The Postgraduate Centre provided a fantastic, and appropriate venue for the start of the day, and we are grateful to the University for allowing us its use. The panels were again an excellent opportunity for students to test their work so far, to receive constructive and supportive comments and for staff and fellow students to see how their colleagues and students were coming along. I found the opportuntiy to observe the presentations of the students I am supervising particularly useful and insightful and I hope all the students who involved themselves in the day found it as interesting and useful as I did. Finally a warm thank you to all members of staff who gave their time to chair panels, and an especial thank you to Howard Williamson for services beyond the call of duty, and also to Jenny Maher from Criminology who shouldered a probably disproportionate amount of the organisational burden for the day.

Gerald Taylor

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Public Services students and staff donate 68 presents to the RCT Santa Appeal.

This year Public Services students and staff have donated 68 presents to the Rhondda Cynon Taff Santa Appeal.  The appeal is run every year by RCT in an attempt to make sure that all children receive at least one present at Christmas.  Public Services students have contributed to the appeal for the last three years, but this year they have exceeded their previous records.  Thanks very much to students (their friends who have also contributed), and to staff. The picture above shows the presents being taken to RCT Council for distribution with helps from final year students Kelly Skelton, Michelle Dando and Ben Croxall.

Jennifer Law

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Undergraduate Dissertation Conference

For all our final year final year undergraduate dissertation students our Dissertation Conference is taking place on Wednesday 14th December. registration will take place at 9.00am in the Postgraduate Centre, Ty Crawshay (A block).

The programme for the day for Social Policy students is under the Resources button on Blackboard, along with your presentation groups. For those of you who are not familiar with Ty Crawshay and might have problems finding the Postgraduate Centre then here is a pictoral guide!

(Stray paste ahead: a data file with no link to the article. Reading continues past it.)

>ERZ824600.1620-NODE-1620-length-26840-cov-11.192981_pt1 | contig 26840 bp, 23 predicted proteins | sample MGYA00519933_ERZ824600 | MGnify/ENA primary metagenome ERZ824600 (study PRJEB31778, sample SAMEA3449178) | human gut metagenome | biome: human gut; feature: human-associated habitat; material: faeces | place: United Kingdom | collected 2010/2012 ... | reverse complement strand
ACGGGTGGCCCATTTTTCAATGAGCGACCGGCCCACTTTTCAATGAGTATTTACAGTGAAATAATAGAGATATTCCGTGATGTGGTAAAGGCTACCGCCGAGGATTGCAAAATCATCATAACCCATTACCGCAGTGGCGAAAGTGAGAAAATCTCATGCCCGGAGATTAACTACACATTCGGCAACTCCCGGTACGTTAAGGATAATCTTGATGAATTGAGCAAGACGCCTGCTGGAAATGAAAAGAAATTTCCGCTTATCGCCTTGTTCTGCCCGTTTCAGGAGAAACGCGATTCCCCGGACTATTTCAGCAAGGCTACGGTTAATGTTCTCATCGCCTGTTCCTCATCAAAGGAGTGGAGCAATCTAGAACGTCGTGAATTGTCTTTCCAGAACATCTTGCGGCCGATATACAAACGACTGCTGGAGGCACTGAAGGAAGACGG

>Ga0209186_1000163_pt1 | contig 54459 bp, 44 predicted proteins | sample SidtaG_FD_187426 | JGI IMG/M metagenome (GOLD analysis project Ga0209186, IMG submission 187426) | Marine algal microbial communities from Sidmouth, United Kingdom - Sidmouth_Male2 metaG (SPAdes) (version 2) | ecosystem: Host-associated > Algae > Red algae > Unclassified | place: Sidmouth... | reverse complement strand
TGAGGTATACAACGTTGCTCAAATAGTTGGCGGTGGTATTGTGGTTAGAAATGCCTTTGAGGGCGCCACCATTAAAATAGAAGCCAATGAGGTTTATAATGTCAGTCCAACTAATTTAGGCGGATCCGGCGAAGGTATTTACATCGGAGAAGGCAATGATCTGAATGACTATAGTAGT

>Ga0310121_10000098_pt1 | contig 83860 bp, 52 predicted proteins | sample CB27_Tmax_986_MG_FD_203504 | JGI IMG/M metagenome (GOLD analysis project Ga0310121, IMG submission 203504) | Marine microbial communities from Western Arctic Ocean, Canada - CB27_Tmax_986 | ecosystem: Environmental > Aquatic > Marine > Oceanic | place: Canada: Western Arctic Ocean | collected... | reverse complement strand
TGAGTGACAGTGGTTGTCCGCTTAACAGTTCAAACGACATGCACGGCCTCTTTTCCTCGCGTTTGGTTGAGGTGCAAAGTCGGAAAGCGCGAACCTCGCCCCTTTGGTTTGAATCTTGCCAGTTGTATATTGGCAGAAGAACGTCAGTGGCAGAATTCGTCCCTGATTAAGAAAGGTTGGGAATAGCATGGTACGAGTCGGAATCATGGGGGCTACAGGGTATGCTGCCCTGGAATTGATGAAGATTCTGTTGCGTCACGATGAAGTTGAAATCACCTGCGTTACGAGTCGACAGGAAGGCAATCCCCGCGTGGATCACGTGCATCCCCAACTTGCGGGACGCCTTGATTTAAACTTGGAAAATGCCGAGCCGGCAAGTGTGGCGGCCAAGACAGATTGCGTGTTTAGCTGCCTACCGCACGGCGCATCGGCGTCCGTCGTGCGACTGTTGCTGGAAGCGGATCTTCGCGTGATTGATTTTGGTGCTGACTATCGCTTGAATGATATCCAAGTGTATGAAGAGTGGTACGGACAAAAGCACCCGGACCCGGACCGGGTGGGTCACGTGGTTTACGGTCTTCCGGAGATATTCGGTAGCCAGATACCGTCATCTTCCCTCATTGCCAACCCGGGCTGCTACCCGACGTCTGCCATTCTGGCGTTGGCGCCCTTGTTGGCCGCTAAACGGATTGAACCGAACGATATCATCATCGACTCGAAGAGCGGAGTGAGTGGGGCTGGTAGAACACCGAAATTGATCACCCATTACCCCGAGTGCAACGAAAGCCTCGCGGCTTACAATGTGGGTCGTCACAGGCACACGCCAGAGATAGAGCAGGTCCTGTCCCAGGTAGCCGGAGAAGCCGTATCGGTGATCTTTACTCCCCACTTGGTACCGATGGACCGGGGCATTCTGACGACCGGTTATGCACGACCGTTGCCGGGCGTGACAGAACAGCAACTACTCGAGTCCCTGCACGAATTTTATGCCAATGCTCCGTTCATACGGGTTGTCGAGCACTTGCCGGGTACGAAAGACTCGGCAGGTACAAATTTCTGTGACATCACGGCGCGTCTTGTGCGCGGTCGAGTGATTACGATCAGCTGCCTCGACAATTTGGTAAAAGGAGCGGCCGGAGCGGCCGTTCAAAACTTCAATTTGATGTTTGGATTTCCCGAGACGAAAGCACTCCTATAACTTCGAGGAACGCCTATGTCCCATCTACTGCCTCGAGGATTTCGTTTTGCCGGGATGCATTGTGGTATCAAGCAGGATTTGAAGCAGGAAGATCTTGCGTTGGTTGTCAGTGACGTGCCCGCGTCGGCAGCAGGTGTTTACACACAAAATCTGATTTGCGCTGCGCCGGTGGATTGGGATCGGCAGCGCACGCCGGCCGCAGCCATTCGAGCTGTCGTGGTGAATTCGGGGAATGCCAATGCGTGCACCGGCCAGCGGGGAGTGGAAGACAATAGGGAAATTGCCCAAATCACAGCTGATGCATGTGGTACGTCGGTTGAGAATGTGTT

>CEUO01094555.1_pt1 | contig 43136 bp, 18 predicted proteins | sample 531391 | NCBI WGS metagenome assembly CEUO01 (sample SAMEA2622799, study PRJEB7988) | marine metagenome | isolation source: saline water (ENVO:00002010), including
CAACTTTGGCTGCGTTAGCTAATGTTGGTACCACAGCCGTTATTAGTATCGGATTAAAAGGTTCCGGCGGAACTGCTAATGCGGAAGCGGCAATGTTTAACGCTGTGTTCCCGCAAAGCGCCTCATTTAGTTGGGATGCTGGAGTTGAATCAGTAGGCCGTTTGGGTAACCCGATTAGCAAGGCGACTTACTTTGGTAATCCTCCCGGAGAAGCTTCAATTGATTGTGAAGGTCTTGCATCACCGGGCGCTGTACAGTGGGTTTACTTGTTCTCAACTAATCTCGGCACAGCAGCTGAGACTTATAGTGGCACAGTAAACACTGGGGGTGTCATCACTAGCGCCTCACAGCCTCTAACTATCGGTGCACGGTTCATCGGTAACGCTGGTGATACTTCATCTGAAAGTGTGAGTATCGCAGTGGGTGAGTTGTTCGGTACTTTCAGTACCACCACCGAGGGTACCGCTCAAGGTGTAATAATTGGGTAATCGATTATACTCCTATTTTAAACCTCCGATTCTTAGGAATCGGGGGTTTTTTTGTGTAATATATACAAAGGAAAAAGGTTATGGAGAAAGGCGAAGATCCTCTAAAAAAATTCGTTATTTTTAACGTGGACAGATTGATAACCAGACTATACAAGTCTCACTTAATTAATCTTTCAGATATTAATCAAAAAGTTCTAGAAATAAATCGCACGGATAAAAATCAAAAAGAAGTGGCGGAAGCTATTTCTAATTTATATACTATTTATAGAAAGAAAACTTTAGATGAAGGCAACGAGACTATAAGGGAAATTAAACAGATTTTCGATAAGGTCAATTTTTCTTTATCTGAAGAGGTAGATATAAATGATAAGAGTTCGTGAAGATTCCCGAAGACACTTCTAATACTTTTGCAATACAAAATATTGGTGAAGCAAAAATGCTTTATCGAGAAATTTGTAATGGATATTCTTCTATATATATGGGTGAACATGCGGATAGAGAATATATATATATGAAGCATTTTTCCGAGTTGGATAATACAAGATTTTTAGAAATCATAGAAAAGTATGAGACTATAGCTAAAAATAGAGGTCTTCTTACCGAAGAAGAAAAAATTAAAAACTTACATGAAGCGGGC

Start at Ty Crawshay:


Go to the entrance to the left of the main door:

Go up the stairs to the first floor:

And the Postgraduate Centre is on your left at the top of the stairs on the first floor:

Social policy students will be making their presentations in the rooms which are in the same block as teh International Students Office. If you follow the pathway behind the block leading into B block and turn left the entrance is alongside the International Students Office under the covered path.

The rooms we will be using are B69, B169 and B169a, they look like this:

The Groups, rooms, chairs and times are:

Social Sciences Dissertation Presentations

Wednesday 14th December

Presentation Groups, Social Policy

Each presentation should last 10 minutes with 5 minutes for questions


Presentation Group O: The Effectiveness of the Public Sector

Chair: Colin Morgan

Room: B169 Time 10.00-12.00

Alex Pheby, Michelle Dando, Stacey Ainscow, Tim Ingroville, Godswill Daniels, and Matthew Williams


Presentation Group Q: Individuals and Social Difference

Chair: Andy Thompson

Room: B69 Time: 10.00-12.00

Chelsea Matthews, Laurence Denison, Kayleigh Butt, Lorna-Jane Griffiths, Stephanie-Leigh Parsells, Laurie Cannon, Alex Norman, and Kelly Skelton


Presentation Group T: Sports and Sorts

Chair: Paul Chambers

Room B169a Time 10.00-12.00

Matthew Thomas, Victoria Jenkins, Hana Imiolczyk, Ross Simister, Matthew Coles, Stephen Smith, and Bernardo Lemus


Presentation Group N: Public Service, Targets, Management and Structure

Chair: Steve Williams

Room: B169 Time: 12.30-2.30

Laura Manfield, Benjamin Croxall, Rachel Morrisey, Daniel Till, Annika St John, Rachel Reynolds, and Claire Vaughan


Presentation Group R: Individuals, Image and Society

Chair: Sarah Oerton

Room B69 Time 12.30-2.30

Clare Phillips, Stephen Buckley, Elisha Crowle, Belinda Jones, Chloe Parsons, Brendon Pitman, and Sarah Vincent


Presentation Group S: Reacting to Social Change

Chair: Paul Chambers

Room B169a Time 12.30-2.30

Lyndsay Williams, Rachel Pitman, Rachel Jones, Catherine Davies, Antony Green, Emily Nichols, and Rebecca Newton


Presentation Group P: The Public Sector, Exclusion and Difference

Chair: Catherine Farrell

Room B69 Time 3.00-5.00

Rhian Hopkins, Gareth Booy, Jamie Milner-Hayer, Laurence Richardson, Malcolm Duke, and Yvonne Charles



Look forward to seeing you there!


Gerald Taylor

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Onederful Radio 1